To limit the number of active concurrent sessions to your Greenplum Database system, you can configure the max_connections server configuration parameter. This is a local parameter, meaning that you must set it in the postgresql.conf file of the master, the standby master, and each segment instance (primary and mirror). The value of max_connections on segments must be 5-10 times the value on the master.

When you set max_connections, you must also set the dependent parameter max_prepared_transactions. This value must be at least as large as the value of max_connections on the master, and segment instances should be set to the same value as the master.

In $MASTER_DATA_DIRECTORY/postgresql.conf (including standby master):
max_connections=100
max_prepared_transactions=100
In SEGMENT_DATA_DIRECTORY/postgresql.conf for all segment instances:
max_connections=500
max_prepared_transactions=100
Note: Note: Raising the values of these parameters may cause Greenplum Database to request more shared memory. To mitigate this effect, consider decreasing other memory-related parameters such as gp_cached_segworkers_threshold.
To change the number of allowed connections:
  1. Stop your Greenplum Database system:
    $ gpstop
  2. On the master host, edit $MASTER_DATA_DIRECTORY/postgresql.conf and change the following two parameters:
    • max_connections – the number of active user sessions you want to allow plus the number of superuser_reserved_connections.
    • max_prepared_transactions – must be greater than or equal to max_connections.
  3. On each segment instance, edit SEGMENT_DATA_DIRECTORY/postgresql.conf and change the following two parameters:
    • max_connections – must be 5-10 times the value on the master.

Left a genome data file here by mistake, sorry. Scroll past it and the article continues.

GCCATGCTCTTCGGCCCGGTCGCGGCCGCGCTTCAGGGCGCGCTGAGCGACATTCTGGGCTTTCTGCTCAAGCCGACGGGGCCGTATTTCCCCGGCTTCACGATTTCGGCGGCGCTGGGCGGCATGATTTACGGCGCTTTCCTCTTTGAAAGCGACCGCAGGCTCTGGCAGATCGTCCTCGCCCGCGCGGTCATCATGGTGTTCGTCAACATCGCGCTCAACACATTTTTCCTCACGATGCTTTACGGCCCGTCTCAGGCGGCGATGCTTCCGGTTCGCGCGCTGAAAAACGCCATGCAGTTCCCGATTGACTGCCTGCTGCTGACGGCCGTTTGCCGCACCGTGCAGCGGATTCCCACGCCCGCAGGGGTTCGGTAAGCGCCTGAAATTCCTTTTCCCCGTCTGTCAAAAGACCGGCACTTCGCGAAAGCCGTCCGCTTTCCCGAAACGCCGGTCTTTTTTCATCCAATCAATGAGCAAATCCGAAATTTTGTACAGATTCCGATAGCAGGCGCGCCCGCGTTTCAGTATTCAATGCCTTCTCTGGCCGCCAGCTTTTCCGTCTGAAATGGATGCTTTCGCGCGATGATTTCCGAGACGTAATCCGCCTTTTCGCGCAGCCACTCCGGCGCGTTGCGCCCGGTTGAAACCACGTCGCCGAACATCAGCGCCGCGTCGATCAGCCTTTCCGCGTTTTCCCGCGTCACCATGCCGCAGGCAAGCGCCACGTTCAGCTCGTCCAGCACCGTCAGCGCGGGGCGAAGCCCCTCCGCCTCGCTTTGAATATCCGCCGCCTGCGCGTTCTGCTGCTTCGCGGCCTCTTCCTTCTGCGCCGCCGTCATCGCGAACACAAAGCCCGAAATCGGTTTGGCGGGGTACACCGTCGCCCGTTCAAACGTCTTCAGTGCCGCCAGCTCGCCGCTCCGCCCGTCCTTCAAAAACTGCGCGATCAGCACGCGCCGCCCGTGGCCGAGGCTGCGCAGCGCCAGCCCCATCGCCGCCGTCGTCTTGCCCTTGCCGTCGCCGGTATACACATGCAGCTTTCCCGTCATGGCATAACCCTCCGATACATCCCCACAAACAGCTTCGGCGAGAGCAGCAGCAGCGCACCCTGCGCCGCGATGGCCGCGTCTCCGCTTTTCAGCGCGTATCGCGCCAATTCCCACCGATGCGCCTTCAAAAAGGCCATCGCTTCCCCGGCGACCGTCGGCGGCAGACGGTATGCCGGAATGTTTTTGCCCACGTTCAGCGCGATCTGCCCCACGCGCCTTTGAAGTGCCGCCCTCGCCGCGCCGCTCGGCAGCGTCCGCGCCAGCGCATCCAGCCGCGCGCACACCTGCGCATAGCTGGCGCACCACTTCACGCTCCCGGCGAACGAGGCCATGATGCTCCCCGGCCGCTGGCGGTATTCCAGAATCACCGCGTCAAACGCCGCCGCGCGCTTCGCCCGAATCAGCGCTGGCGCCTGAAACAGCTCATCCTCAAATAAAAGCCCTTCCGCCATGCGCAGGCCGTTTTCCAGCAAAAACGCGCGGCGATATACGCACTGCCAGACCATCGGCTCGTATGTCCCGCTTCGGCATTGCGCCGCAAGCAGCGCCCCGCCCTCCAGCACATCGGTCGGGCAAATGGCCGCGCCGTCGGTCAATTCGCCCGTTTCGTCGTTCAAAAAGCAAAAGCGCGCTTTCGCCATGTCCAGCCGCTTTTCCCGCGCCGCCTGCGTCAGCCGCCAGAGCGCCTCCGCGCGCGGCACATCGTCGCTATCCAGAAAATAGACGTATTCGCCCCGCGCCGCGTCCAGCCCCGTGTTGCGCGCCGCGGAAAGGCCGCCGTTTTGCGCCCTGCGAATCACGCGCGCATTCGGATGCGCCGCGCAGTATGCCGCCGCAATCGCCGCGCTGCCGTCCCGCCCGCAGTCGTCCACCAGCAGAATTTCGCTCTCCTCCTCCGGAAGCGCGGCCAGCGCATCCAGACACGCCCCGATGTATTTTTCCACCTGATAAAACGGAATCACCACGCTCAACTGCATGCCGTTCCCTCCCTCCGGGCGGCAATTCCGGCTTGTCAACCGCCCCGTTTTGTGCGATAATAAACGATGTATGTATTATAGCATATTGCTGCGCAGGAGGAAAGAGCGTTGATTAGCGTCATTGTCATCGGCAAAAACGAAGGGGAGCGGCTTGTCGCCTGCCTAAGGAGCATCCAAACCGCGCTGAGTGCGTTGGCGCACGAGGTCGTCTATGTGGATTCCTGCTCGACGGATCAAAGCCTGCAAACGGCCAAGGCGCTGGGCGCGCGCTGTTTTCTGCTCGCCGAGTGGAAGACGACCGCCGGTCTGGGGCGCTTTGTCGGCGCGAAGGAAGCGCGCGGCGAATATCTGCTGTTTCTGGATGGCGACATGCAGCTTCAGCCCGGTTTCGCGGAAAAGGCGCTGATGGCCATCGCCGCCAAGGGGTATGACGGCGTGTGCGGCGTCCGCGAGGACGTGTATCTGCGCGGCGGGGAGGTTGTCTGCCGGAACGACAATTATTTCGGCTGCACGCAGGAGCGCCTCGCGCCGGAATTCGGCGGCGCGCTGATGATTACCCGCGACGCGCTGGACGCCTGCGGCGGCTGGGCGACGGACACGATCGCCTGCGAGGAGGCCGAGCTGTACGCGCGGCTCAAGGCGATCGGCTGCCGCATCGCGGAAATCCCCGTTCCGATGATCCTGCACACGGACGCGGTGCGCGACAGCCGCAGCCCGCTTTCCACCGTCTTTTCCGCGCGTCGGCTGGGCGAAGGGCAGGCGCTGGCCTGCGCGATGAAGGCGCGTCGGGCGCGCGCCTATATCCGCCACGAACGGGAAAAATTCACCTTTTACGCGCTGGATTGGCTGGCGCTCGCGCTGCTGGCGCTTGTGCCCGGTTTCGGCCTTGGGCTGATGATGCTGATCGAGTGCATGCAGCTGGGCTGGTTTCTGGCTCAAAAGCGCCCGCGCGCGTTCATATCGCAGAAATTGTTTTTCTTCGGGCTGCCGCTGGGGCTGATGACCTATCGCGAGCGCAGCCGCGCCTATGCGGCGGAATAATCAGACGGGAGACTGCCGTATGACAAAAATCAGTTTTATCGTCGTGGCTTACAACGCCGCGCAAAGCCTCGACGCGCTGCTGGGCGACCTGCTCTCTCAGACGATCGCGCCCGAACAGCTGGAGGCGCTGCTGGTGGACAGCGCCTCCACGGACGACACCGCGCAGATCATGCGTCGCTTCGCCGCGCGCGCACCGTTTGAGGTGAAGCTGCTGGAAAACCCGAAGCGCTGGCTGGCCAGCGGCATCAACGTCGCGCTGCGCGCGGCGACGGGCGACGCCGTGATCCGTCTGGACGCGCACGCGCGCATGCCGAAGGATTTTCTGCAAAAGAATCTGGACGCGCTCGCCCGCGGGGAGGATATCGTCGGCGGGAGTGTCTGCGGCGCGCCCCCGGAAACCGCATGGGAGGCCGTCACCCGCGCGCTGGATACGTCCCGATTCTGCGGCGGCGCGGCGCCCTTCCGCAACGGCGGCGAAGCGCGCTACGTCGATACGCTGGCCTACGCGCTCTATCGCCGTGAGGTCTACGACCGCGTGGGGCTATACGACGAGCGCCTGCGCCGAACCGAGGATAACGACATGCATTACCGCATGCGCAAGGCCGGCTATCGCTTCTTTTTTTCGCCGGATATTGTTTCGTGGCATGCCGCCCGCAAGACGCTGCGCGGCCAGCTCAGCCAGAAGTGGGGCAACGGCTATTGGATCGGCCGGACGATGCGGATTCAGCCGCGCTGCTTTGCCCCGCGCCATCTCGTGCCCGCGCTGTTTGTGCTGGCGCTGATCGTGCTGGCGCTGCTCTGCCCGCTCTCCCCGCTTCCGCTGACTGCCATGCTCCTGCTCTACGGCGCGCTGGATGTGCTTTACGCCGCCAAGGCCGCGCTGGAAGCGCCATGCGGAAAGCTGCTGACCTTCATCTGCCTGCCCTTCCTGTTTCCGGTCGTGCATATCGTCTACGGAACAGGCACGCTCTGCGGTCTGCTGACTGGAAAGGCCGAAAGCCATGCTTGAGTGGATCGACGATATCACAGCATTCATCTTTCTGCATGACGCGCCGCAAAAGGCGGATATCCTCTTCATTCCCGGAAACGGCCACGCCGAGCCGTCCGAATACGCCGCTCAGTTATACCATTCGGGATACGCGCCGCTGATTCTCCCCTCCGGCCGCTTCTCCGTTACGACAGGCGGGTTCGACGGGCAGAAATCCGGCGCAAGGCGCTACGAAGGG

• max_prepared_transactions – must be equal to the value on the master.
  4. Restart your Greenplum Database system:
    $ gpstart

Encrypting Client/Server Connections

Greenplum Database has native support for SSL connections between the client and the master server. SSL connections prevent third parties from snooping on the packets, and also prevent man-in-the-middle attacks. SSL should be used whenever the client connection goes through an insecure link, and must be used whenever client certificate authentication is used.

Note: For information about encrypting data between the gpfdist server and Greenplum Database segment hosts, see Encrypting gpfdist Connections.

To enable SSL requires that OpenSSL be installed on both the client and the master server systems. Greenplum can be started with SSL enabled by setting the server configuration parameter ssl=on in the master postgresql.conf. When starting in SSL mode, the server will look for the files server.key (server private key) and server.crt (server certificate) in the master data directory. These files must be set up correctly before an SSL-enabled Greenplum system can start.

Important: Do not protect the private key with a passphrase. The server does not prompt for a passphrase for the private key, and the database startup fails with an error if one is required.

A self-signed certificate can be used for testing, but a certificate signed by a certificate authority (CA) should be used in production, so the client can verify the identity of the server. Either a global or local CA can be used. If all the clients are local to the organization, a local CA is recommended. See Creating a Self-Signed Certificate for steps to create a self-signed certificate.